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Discussion Starter · #1 ·
Hello everyone,

For the reasons stated in the title thread I am not having a good morning.... :crying:

I've had an 16 gallon biorb that I initially set up August 2015. It's filled with low-light plants and has been home to two honey gouramis, seven neon tetras, and five amano shrimp since September.

On Wednesday of this week I did my usual water change and added a new heater because the old one just wasn't heating anymore??? The indicator light marked green to say it had reached the preset 78 degree temperature but my thermometer was reading 70 and upon touching the water it definitely felt colder than 78.

Then lo and behold on Thursday, one tetra was floundering. By this morning all of the tetras are dead. The two gouramis were at the surface looking rather limp.

My gouramis are my precious babies and I have quickly netted them out and put them in my 5 gallon cpd tank!!! I would be in deep deep mourning if I lose these. One of them has seemed to have perked up as I'm typing this. I'm trying to remain hopeful.

Of course, I have run the liquid test drops for the water... and everything has come up 0.

Water temp is at a 77.

I don't think Prime dechlorinator failed because I changed ALL my tanks that day and my CRS and CPD tanks are chugging along like normal.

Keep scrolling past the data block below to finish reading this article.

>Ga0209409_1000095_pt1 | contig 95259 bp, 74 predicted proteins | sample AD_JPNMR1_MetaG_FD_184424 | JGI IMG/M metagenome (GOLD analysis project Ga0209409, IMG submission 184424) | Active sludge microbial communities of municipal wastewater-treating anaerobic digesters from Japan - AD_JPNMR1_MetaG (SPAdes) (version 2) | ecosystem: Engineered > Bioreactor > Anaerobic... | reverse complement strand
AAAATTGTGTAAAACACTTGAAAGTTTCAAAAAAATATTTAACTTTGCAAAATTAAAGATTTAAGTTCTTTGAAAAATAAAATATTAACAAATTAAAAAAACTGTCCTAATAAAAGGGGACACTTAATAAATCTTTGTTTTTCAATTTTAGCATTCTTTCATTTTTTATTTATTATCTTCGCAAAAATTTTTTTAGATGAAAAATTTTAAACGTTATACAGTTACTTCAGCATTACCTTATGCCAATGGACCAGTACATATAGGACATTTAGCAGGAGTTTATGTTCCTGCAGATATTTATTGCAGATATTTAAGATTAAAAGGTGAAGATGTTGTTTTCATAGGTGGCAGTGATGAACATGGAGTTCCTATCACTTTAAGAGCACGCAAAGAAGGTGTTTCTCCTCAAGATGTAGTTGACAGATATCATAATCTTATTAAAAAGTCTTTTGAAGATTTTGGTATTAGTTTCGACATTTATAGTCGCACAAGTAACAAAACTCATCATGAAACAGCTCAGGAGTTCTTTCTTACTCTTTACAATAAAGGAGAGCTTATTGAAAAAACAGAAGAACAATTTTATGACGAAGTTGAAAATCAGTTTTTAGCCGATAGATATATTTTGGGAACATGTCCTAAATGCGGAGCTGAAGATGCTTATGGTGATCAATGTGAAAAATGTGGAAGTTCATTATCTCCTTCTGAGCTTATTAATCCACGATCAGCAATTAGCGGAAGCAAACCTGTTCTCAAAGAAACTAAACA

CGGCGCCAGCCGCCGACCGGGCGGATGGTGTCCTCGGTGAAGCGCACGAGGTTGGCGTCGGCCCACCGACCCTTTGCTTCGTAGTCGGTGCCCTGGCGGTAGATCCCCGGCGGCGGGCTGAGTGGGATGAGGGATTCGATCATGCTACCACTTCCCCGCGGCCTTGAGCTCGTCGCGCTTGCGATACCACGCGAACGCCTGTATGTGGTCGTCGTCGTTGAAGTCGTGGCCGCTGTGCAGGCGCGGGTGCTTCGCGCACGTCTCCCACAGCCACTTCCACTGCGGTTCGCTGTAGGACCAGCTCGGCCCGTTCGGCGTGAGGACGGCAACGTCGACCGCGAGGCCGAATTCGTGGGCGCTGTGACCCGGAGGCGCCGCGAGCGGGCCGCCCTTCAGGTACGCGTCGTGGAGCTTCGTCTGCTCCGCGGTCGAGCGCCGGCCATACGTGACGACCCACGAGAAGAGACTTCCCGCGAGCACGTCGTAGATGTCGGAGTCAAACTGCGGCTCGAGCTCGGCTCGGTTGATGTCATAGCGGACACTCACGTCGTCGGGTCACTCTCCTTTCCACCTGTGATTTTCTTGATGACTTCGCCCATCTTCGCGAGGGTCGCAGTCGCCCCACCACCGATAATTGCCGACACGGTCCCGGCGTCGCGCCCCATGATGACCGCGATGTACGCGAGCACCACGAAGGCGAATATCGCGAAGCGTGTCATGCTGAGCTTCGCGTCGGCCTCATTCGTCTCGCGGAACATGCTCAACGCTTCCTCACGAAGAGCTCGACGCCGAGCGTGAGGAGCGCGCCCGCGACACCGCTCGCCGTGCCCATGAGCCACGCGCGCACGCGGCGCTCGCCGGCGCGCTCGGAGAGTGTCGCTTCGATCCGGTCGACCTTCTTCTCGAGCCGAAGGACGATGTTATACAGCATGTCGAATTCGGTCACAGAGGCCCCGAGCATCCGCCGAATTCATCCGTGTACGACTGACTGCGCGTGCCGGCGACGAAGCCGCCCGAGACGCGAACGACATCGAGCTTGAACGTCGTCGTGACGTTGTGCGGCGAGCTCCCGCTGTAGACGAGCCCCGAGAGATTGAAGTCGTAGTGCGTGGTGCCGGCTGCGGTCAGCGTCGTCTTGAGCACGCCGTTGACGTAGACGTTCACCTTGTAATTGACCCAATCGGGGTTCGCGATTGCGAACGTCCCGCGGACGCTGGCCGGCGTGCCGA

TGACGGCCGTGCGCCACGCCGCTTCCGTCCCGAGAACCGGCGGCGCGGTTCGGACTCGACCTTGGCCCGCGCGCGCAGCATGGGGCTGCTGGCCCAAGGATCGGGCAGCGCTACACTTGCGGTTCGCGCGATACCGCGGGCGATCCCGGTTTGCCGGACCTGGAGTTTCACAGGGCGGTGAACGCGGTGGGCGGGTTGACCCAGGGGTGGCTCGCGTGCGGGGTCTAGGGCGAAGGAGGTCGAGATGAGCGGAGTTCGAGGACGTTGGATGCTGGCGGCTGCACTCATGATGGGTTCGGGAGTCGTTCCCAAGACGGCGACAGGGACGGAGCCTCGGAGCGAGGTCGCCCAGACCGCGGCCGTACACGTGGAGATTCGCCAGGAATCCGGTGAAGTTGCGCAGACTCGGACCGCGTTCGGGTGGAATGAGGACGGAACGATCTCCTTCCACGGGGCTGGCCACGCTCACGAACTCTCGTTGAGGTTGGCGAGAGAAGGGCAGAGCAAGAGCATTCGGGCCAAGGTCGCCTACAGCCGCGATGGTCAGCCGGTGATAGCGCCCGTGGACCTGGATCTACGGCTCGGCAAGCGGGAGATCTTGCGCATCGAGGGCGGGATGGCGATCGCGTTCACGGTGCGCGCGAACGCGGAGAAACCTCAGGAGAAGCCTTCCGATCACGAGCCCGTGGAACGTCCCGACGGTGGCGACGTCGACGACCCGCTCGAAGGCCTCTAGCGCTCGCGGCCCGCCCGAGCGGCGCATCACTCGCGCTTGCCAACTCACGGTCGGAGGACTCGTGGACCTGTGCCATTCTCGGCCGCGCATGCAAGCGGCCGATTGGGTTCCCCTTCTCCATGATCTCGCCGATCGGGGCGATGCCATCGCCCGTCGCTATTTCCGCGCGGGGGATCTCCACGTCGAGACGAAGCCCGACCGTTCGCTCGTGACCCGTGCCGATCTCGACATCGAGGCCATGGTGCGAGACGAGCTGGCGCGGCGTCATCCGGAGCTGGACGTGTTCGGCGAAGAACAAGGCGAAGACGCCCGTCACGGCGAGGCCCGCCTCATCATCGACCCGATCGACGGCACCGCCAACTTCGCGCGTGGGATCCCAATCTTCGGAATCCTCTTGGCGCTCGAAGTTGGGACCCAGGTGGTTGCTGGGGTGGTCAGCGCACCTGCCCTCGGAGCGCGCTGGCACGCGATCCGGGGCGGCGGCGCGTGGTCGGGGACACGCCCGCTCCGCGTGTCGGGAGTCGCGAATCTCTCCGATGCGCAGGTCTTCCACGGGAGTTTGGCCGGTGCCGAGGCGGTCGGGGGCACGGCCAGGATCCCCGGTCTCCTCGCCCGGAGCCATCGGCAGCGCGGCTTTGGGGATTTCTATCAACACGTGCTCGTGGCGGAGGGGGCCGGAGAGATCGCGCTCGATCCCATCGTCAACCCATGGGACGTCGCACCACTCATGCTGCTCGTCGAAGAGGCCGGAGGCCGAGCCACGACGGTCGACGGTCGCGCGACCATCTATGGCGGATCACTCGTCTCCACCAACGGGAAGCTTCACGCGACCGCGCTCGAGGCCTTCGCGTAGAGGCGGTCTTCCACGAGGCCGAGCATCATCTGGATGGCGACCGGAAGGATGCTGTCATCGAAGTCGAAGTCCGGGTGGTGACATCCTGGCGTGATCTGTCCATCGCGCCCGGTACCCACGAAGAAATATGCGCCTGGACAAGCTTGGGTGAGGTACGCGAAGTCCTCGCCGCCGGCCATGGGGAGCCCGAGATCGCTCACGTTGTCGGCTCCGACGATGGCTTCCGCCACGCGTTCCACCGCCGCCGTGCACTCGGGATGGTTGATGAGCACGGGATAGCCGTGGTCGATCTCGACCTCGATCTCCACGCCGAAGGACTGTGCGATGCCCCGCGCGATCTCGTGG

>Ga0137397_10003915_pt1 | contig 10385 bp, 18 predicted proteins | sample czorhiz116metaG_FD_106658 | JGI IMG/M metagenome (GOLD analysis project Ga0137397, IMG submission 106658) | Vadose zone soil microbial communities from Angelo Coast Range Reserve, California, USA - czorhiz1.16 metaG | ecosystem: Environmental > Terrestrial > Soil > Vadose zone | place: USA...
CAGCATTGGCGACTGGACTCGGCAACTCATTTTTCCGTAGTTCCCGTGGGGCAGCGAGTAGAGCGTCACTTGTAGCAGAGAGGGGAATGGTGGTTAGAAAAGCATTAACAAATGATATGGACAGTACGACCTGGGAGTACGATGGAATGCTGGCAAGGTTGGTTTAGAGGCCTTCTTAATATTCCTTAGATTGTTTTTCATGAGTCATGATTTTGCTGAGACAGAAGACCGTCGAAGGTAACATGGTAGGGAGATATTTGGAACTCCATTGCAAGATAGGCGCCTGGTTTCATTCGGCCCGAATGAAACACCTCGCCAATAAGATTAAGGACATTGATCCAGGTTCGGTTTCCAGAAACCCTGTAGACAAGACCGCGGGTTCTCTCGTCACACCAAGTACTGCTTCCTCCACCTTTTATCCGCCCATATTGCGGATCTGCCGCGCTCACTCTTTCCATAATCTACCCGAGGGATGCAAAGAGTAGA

As I previously mentioned, the only thing new was the heater... Could that be the cause?

UGH. I'm so distressed and at my wits end.
 

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You did rinse it off under the tap before putting it in the tank?
 

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Could be temperature shock. When adding a heater, it's best to increase the temp slowly over time.
Best course of action is not to keep changing temps. Leave it alone and hope the survivors recover.
 

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Warmer water holds less oxygen. If the old heater had been failing for a while the tank may have been just a few degrees cooler.
At night plants use oxygen, and release CO2.

The combination of these 2 effects might have lowered the oxygen level, especially in the lower part of the tank. Gouramis can breath air, via their labyrinth organ, but generally prefer warmer air- so they survived, but are not too happy (because of the great temperature change).
 

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Discussion Starter · #5 ·
Thank you so much everyone for all the responses!